Cummings’s critical reputation has never matched his popularity. The left-wing critics of the 1930s were only the first to dismiss his work as sentimental and politically naïve. His supporters, however, find value not only in its verbal and visual inventiveness but also in its mystical and anarchistic beliefs. The two-volume Complete Poems, ed. George James Firmage (New York and London, 1981) is the standard edition of his poetry, and Dreams in a Mirror, by Richard S. Kennedy (New York, 1980) the standard biography. e. e. cummings: The Art of His Poetry, by Norman Friedman (Baltimore and London, 1960) is still among the best critical studies of his poetic techniques.

Poems By e.e. cummings

Miscellaneous

!blac… (1) (15 Comments »)
“Gay” is the captivating cognomen (31 Comments »)
(and i imagine… (XII) (4 Comments »)
(Me up at does) (31 Comments »)
(will you teach a… (12) (5 Comments »)
)when what hugs stopping earth than silent is… (16) (7 Comments »)
1(a… (a leaf falls on loneliness) (80 Comments »)
2 little whos (12 Comments »)
a clown’s smirk in the skull of a baboon (2 Comments »)
a man who had fallen among thieves (11 Comments »)
a pretty a day (7 Comments »)
a total stranger one black day (13 Comments »)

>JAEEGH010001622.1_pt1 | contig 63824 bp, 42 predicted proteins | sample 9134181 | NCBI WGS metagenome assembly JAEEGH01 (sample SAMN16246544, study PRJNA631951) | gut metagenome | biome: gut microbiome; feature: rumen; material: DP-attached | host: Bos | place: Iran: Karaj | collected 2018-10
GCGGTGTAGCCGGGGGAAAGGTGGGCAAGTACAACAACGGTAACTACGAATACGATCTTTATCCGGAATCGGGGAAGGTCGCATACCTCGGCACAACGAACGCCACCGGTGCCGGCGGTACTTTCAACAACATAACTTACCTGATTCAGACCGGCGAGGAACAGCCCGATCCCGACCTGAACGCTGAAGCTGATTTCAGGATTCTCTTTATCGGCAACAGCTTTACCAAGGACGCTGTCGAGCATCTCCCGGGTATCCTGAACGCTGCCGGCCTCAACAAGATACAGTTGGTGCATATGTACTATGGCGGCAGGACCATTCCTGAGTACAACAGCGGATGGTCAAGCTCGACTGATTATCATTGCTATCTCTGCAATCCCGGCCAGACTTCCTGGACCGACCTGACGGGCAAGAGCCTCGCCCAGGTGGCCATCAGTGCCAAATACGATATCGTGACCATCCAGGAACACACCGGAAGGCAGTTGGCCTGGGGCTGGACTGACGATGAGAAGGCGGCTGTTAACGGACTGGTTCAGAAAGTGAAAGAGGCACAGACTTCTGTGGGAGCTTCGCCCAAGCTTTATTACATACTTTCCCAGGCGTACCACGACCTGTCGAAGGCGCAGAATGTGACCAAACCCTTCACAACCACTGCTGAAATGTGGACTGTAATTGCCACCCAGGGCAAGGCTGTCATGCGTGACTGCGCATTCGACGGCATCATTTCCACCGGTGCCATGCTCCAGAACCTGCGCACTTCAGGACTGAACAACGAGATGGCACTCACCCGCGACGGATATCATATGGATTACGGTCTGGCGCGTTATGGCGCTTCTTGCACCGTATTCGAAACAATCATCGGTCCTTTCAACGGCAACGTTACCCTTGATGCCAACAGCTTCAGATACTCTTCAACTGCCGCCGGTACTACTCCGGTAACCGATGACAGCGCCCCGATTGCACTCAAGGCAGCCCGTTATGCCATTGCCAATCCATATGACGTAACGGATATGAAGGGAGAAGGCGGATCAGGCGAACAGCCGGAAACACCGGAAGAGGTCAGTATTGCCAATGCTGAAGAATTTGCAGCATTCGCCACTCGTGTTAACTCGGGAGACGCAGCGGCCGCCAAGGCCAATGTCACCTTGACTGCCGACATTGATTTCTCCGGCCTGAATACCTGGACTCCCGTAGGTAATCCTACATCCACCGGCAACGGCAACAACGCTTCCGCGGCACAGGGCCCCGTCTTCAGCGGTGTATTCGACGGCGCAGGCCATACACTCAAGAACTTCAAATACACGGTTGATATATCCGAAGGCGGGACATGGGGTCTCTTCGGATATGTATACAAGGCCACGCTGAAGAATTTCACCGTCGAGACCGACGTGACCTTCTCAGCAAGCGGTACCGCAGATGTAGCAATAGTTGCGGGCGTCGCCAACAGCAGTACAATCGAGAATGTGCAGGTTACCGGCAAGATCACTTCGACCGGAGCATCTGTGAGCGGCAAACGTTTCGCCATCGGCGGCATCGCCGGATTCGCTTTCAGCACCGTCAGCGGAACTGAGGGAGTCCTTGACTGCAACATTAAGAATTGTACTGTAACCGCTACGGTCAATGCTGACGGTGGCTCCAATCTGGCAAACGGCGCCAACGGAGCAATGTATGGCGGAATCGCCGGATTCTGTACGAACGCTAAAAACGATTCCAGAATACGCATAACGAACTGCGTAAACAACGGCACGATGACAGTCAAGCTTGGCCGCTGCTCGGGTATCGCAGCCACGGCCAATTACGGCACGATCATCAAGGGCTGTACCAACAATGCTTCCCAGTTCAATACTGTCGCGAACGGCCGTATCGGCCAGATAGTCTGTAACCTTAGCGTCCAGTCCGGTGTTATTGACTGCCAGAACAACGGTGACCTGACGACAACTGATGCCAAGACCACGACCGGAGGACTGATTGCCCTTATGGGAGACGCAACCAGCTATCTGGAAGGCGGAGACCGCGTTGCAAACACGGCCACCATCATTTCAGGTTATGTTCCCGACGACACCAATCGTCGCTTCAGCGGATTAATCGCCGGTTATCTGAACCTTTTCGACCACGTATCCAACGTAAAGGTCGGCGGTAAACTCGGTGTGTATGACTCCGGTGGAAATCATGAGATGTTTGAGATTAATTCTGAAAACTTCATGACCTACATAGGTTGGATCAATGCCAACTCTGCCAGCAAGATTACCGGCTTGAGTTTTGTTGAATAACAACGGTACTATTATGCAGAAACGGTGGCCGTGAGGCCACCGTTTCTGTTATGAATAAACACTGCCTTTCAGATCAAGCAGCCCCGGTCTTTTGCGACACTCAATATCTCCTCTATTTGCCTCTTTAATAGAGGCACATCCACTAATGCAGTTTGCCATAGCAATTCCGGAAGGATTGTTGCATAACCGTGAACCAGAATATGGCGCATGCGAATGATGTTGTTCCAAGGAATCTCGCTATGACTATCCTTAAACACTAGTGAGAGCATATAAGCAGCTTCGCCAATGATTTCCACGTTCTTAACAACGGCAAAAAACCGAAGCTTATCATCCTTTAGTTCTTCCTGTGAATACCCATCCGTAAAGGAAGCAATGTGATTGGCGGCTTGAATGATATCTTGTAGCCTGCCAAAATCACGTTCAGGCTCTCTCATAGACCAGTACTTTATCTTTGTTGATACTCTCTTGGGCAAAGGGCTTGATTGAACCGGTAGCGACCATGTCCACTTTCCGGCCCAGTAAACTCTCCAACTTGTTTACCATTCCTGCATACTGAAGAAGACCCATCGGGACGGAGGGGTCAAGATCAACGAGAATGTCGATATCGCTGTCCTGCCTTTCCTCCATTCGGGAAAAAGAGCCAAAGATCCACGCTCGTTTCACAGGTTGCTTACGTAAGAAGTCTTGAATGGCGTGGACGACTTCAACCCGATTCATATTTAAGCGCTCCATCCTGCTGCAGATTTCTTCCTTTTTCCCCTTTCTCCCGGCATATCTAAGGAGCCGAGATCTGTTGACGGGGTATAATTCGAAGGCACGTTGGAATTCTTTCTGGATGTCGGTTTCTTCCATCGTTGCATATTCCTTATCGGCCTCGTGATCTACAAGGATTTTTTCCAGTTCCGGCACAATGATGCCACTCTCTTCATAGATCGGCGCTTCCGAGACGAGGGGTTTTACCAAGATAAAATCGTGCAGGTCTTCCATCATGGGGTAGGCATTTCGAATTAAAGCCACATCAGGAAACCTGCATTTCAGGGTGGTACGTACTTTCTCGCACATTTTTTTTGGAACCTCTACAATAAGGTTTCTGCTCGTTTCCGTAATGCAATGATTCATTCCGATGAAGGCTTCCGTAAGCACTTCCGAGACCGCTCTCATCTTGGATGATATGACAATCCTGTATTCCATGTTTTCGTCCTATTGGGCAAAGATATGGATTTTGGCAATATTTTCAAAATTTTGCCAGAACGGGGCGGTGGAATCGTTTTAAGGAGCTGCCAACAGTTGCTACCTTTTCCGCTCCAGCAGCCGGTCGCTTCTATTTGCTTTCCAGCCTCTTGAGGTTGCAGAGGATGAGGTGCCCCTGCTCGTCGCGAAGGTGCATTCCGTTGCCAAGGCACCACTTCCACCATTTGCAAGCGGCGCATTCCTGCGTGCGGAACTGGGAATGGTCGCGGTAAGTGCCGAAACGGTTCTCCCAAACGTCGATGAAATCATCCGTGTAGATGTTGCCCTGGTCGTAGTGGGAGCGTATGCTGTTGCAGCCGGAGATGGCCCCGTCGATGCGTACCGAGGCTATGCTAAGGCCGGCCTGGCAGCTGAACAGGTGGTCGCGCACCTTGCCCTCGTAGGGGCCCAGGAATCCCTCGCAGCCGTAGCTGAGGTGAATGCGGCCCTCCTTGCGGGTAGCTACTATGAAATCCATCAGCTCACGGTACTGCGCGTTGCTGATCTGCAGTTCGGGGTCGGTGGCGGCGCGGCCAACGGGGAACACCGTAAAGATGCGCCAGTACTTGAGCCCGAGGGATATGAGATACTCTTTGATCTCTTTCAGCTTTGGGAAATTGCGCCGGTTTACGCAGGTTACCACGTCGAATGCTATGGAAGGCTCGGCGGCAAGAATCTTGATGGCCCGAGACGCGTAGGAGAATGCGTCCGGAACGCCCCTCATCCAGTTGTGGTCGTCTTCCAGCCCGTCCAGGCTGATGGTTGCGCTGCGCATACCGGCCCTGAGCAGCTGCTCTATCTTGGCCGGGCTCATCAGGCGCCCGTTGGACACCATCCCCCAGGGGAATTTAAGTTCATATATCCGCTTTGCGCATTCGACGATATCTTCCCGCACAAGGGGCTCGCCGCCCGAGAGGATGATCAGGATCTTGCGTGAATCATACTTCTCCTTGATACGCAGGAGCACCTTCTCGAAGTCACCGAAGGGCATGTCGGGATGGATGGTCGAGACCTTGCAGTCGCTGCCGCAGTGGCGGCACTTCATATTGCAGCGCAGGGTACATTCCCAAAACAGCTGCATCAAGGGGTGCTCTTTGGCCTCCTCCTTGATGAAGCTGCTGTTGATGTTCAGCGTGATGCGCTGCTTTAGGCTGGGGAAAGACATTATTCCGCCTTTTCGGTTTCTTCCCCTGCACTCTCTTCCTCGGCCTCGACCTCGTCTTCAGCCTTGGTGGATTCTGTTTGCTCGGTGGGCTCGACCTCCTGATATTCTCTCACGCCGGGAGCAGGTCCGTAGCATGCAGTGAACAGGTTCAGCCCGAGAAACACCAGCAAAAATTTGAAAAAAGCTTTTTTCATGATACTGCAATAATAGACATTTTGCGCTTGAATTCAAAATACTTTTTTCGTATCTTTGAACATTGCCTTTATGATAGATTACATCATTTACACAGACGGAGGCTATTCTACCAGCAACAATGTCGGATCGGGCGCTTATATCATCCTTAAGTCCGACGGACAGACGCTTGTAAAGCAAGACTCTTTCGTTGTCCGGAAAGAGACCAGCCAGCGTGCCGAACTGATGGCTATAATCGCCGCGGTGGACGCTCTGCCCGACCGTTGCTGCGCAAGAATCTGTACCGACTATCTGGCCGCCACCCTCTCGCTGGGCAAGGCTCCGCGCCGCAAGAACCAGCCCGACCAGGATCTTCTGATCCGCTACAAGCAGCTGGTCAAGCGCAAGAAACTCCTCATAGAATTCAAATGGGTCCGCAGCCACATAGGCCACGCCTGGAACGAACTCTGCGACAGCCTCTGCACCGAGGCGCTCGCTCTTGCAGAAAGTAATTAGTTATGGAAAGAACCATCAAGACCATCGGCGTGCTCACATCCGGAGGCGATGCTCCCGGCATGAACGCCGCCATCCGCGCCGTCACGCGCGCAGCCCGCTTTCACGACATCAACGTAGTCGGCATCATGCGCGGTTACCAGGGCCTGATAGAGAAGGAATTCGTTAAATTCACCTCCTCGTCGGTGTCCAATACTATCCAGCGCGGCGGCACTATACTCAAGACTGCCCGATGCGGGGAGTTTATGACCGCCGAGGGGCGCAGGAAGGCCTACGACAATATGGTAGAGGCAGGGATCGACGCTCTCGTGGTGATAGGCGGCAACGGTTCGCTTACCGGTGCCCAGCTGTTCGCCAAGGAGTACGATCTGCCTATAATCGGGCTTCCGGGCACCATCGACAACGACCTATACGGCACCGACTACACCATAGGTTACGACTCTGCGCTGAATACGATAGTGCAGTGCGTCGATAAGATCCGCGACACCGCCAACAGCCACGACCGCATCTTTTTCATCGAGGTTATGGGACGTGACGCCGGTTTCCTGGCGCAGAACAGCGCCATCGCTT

all ignorance toboggans into know (3 Comments »)
All in green went my love riding (18 Comments »)
all which isn’t singing is mere talking (7 Comments »)
am was. (6 Comments »)
anyone lived in a pretty how town (165 Comments »)
as freedom is a breakfastfood (7 Comments »)
because i love you)last night (6 Comments »)
because it’s (3 Comments »)
between the breasts (8 Comments »)
Buffalo Bill’s (38 Comments »)
but if a living dance upon dead minds (8 Comments »)
but mr can you maybe listen there’s (5 Comments »)
but the other (3 Comments »)
buy me an ounce and i’ll sell you a pound. (6 Comments »)
dead every enourmous piece (2 Comments »)
Doveglion (5 Comments »)
dying is fine)but Death (27 Comments »)
ecco a letter starting”dearest we” (2 Comments »)
enter no (6 Comments »)
Epithalamion (3 Comments »)
fl… (2) (9 Comments »)
flotsam and jetsam (1 Comment »)
FOREWARD, is 5 (2 Comments »)
gee i like to think of dead (9 Comments »)
guilt is the cause of more disorders (5 Comments »)
hate blows a bubble of despair into (3 Comments »)
here is little Effie’s head (6 Comments »)
here’s to opening and upward (2 Comments »)
Humanity i love you (20 Comments »)
i am a little church (7 Comments »)
i am so glad and very (3 Comments »)
i go to this window (1 Comment »)
i have found what you are like (8 Comments »)
i like my body when it is with your (39 Comments »)